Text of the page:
Russians To Attend GOP Convention
Jul. 20, 2000
WASHINGTON (AP) _ The Russians are coming! The Russians are coming! To Philadelphia, that is.
Seeking to improve relations with the Republican Party and learn how to build a political party, emissaries from Russian President Vladimir Putin's political faction plan to attend the GOP nominating convention later this month.
Rep. Curt Weldon, R-Pa., who is arranging the trip, said the group will be led by Boris Gryzlov, head of the pro-government Unity group in the Russian State Duma.
``They want to cover both bases,'' Weldon explained. ``I've told the Russians, don't put all your eggs in either party's basket.''
``My concern was that Putin was too closely identified with Clinton and, if that continued to happen, Russia could become a whipping boy in the presidential elections,'' he said.
In Moscow, Gryzlov's office said he plans to leave July 26 for the GOP convention with a small delegation of Unity lawmakers. Gryzlov's aide, Alexei Sigudkin, declined to discuss the purpose of the trip, except to say ``it was the initiative of the American side.''
The visit is just the latest overture by Putin allies in Russia to reach out to the Republican Party in the midst of the U.S. presidential election.
Russian Foreign Minister Igor Ivanov met in April with presumptive GOP nominee George W. Bush. The two discussed foreign policy and Russia's concerns about a U.S. missile defense shield that the Texas governor supports.
More recently, a Russian delegation visiting Washington dropped by a fund-raiser for Rep. Robin Hayes, R-N.C., a member of the House Armed Services Committee.
``They were very pleasant, very nice and very interested in the (political) process,'' said Andrew Duke, a spokesman for Hayes.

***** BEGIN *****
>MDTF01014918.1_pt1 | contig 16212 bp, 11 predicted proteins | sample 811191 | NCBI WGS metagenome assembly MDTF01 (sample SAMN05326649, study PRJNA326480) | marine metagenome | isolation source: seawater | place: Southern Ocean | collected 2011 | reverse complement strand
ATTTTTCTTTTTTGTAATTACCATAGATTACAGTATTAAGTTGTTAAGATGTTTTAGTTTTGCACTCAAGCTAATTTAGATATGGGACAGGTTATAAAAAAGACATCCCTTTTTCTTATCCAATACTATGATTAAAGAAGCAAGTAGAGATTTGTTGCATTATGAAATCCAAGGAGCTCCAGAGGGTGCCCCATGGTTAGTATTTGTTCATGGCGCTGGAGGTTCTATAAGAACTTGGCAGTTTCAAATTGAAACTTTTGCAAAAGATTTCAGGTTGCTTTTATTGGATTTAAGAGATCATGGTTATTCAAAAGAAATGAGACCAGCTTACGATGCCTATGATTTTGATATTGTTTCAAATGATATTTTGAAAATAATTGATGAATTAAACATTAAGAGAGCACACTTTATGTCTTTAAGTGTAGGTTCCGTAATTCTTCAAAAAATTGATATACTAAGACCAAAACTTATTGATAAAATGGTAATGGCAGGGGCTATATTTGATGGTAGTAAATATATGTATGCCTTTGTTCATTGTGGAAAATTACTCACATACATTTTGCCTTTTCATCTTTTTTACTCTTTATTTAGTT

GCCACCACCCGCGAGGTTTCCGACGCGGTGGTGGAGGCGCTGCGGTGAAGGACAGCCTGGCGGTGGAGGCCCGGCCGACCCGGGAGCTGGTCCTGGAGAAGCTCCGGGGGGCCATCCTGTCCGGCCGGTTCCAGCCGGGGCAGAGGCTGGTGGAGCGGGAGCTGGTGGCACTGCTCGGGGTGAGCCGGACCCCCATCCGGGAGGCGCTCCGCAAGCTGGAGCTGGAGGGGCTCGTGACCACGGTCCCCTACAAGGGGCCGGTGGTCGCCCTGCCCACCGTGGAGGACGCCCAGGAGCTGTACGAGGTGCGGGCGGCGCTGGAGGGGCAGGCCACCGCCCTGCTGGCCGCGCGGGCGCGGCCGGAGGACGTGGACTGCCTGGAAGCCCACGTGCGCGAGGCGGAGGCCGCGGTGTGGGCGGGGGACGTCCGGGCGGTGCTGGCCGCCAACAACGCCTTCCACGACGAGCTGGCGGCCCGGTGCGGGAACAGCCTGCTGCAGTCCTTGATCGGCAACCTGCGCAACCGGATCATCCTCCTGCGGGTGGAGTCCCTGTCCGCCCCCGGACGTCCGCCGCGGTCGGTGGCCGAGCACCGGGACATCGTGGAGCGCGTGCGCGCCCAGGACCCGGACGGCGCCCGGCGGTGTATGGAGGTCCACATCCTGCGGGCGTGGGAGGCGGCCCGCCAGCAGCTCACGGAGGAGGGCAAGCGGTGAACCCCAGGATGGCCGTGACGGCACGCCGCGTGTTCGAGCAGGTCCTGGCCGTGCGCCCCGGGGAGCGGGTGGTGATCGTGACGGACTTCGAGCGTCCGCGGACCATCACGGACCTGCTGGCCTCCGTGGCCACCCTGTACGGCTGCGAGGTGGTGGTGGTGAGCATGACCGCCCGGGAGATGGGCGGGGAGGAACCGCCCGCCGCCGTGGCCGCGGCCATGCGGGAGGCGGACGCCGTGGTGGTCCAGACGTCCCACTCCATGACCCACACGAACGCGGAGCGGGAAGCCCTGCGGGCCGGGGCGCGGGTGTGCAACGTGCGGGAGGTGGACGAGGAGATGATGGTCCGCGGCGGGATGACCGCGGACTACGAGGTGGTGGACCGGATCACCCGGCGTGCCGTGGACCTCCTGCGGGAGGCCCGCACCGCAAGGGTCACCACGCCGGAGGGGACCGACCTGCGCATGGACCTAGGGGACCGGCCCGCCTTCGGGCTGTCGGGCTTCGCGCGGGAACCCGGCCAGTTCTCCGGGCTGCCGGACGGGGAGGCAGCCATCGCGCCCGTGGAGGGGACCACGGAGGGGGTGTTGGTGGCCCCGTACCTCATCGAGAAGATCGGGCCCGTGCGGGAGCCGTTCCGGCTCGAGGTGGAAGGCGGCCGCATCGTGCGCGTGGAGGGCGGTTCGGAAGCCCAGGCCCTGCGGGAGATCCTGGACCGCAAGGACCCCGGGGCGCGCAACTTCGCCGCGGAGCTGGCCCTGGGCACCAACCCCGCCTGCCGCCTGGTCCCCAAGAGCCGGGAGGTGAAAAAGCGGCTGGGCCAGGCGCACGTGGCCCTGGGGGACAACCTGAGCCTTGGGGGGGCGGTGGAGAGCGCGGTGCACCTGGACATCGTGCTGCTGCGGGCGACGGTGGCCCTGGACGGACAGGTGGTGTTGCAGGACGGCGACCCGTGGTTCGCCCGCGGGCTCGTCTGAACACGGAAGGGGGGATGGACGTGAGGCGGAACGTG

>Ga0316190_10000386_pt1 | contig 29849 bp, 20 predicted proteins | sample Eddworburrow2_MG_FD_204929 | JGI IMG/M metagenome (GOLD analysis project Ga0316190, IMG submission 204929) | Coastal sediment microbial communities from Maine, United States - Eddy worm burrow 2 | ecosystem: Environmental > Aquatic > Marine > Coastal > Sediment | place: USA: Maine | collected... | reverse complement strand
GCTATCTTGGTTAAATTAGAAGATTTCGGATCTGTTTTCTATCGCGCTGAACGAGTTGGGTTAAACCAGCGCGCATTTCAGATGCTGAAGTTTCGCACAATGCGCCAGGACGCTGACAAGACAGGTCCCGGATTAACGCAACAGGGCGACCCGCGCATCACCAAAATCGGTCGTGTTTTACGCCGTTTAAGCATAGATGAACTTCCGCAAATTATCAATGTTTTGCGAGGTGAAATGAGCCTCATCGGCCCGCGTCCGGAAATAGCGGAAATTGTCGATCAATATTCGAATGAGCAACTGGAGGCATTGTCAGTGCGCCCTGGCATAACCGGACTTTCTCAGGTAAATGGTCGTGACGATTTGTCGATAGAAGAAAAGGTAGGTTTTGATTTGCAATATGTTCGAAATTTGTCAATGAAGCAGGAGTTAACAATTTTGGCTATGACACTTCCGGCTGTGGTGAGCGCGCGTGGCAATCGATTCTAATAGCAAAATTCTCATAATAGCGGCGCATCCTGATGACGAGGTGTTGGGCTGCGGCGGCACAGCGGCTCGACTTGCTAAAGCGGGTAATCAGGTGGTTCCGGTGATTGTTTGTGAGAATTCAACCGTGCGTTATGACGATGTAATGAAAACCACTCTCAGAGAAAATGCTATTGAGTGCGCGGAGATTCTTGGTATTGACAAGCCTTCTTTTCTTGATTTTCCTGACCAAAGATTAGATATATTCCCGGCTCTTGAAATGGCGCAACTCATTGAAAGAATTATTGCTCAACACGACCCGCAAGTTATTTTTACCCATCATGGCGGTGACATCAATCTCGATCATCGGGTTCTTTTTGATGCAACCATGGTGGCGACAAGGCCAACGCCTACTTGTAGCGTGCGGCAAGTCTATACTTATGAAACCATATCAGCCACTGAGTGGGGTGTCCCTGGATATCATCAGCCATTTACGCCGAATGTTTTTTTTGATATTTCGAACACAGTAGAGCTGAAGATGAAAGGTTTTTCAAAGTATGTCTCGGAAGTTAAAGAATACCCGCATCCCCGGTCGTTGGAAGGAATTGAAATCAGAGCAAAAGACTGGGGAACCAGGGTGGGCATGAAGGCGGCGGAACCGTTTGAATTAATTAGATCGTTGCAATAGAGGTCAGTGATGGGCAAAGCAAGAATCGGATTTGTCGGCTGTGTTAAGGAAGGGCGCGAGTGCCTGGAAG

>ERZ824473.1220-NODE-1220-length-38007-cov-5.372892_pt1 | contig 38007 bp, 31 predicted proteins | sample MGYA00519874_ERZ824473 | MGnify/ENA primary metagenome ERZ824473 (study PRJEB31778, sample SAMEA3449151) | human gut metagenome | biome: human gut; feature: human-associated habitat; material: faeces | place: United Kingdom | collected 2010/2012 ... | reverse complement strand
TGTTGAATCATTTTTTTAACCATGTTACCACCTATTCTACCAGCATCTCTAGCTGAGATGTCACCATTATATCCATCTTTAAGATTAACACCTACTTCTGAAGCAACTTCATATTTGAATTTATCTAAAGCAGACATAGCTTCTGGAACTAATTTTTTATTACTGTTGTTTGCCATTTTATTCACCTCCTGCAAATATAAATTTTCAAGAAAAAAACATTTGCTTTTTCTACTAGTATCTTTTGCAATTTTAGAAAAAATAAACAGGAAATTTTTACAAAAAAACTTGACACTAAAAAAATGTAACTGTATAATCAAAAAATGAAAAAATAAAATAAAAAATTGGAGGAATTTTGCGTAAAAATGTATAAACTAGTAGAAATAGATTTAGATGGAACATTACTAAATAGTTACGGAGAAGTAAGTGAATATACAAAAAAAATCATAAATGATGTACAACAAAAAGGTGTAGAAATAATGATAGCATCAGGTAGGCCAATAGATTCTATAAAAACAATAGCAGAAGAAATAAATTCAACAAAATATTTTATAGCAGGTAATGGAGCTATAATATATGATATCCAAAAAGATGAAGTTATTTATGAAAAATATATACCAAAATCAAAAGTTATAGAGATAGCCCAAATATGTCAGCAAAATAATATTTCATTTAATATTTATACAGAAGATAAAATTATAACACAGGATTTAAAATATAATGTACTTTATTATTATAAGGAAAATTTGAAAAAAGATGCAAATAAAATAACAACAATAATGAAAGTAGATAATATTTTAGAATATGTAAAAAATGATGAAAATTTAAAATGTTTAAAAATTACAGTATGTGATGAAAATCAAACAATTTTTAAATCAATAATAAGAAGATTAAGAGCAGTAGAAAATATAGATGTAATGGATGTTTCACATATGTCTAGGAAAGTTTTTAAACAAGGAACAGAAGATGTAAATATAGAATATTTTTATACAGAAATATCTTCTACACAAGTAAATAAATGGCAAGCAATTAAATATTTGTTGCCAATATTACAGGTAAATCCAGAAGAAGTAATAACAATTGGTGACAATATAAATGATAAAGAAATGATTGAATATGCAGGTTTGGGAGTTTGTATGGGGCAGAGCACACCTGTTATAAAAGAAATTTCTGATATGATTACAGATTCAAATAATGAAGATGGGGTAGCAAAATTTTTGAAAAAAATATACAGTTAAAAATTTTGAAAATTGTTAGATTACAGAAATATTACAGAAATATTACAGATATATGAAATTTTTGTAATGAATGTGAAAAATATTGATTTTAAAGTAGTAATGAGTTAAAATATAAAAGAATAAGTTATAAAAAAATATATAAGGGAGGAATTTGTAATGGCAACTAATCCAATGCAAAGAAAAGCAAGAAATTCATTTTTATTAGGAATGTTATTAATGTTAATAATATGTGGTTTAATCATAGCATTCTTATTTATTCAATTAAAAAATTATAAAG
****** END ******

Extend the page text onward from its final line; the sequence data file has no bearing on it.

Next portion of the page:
Such overtures in a presidential election year are common. In 1992, Boris Yeltsin met with Democratic candidate Bill Clinton, striking up a friendship that lasted through most of Clinton's presidency.
One Russian expert said the visit to Philadelphia is part of Moscow's effort to better understand Republicans' view on U.S.-Russia relations amid conflicting messages.
``They are being told by senior Clinton administration officials that Republicans are going to be harsher on Russians than the current administration,'' said Dimitri Simes, president of the Nixon Center for Peace and Security in Washington.
``I think they are quite confused about Governor Bush, about the Republican Party and the Republican Congress in particular. And from that standpoint, for the Russians to have a dialogue with the GOP party is a service not only to the party but also to foreign policy,'' Simes said.
Tim Fitzpatrick, a spokesman for the Republican National Convention, said about two dozen other foreign delegations will attend the event under an exchange program the GOP has with ``like-minded parties in other nations.''
Democratic officials said they were unaware of any plans for Russians to visit their convention in Los Angeles. Vice President Al Gore is well known in Russia after spearheading much of the Clinton administration's dealings with the country the past seven years.
Weldon long has held an interest in Russia and meets frequently with the country's political leaders. He supports a missile defense that Moscow opposes, but also has pushed for U.S. funding for a private mortgage program for Russian citizens.
Weldon said the nascent Unity faction was essentially created to bolster Putin's presidency and its leaders are interested in learning how to make it a lasting presence on Russia's often turbulent political landscape.
He said he hopes to introduce Gryzlov's group to leaders in both parties, from Philadelphia's Democratic mayor, John F. Street, to GOP House Speaker Dennis Hastert.
``I don't want it to be partisan,'' he said. ``I want it to be educational, and in so doing further their understanding of democracy.''